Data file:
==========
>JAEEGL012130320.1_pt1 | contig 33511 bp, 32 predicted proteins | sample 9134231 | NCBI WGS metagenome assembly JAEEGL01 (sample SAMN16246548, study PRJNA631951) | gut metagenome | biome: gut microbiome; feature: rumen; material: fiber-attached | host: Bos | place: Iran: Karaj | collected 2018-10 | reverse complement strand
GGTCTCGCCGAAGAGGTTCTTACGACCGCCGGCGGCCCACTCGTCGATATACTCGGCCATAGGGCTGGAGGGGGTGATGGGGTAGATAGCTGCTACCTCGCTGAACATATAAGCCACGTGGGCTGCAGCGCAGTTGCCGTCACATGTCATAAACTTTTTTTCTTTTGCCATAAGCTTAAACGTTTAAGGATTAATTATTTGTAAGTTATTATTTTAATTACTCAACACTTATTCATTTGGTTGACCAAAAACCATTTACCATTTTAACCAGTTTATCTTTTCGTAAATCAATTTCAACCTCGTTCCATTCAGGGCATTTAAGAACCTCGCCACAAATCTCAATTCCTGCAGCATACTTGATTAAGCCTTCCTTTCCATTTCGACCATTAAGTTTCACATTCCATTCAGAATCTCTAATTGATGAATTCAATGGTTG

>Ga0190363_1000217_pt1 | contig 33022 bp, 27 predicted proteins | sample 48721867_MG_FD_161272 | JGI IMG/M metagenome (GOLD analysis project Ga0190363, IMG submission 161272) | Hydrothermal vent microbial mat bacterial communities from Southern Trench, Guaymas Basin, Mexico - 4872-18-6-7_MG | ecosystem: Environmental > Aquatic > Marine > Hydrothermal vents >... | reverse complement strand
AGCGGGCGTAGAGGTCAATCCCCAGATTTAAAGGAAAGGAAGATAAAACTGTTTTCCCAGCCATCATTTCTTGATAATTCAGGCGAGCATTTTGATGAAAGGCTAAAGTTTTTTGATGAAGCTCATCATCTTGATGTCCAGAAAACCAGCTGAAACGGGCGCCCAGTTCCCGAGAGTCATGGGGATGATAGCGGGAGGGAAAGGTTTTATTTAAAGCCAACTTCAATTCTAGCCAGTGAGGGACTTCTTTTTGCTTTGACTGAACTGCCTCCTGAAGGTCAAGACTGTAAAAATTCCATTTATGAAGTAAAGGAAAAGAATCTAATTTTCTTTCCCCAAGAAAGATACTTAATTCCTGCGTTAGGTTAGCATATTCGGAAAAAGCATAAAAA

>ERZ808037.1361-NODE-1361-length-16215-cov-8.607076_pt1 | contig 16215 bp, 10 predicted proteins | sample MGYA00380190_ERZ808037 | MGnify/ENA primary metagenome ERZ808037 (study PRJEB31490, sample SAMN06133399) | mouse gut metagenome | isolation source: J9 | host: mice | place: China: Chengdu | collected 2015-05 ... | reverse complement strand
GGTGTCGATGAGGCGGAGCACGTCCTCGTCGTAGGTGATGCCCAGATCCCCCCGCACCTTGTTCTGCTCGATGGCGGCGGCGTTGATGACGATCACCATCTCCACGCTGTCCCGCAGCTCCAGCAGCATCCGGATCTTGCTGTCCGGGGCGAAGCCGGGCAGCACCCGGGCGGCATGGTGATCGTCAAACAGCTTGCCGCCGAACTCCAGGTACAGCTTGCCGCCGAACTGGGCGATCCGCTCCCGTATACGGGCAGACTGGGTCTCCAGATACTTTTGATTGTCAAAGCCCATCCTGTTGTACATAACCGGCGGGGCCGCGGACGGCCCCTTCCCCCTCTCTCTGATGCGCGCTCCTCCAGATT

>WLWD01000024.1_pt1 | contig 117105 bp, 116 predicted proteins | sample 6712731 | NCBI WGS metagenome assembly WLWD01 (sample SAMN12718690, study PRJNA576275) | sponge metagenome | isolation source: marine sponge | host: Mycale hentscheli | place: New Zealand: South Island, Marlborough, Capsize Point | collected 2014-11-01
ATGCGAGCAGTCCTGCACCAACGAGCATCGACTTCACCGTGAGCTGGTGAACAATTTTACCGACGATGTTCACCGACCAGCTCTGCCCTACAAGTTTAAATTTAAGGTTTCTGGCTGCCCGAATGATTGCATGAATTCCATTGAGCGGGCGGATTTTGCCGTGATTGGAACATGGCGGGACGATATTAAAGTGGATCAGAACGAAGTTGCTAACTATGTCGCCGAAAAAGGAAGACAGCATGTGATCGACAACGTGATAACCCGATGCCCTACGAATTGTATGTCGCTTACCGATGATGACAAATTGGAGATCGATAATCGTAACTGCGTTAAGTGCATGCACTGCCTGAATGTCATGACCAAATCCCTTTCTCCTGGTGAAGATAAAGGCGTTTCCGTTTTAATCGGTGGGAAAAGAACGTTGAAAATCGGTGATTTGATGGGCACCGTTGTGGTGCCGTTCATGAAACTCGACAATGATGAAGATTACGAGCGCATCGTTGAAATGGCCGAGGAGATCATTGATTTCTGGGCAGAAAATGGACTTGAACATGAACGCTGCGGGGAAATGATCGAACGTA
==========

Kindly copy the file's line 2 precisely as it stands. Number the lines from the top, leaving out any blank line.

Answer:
GGTCTCGCCGAAGAGGTTCTTACGACCGCCGGCGGCCCACTCGTCGATATACTCGGCCATAGGGCTGGAGGGGGTGATGGGGTAGATAGCTGCTACCTCGCTGAACATATAAGCCACGTGGGCTGCAGCGCAGTTGCCGTCACATGTCATAAACTTTTTTTCTTTTGCCATAAGCTTAAACGTTTAAGGATTAATTATTTGTAAGTTATTATTTTAATTACTCAACACTTATTCATTTGGTTGACCAAAAACCATTTACCATTTTAACCAGTTTATCTTTTCGTAAATCAATTTCAACCTCGTTCCATTCAGGGCATTTAAGAACCTCGCCACAAATCTCAATTCCTGCAGCATACTTGATTAAGCCTTCCTTTCCATTTCGACCATTAAGTTTCACATTCCATTCAGAATCTCTAATTGATGAATTCAATGGTTG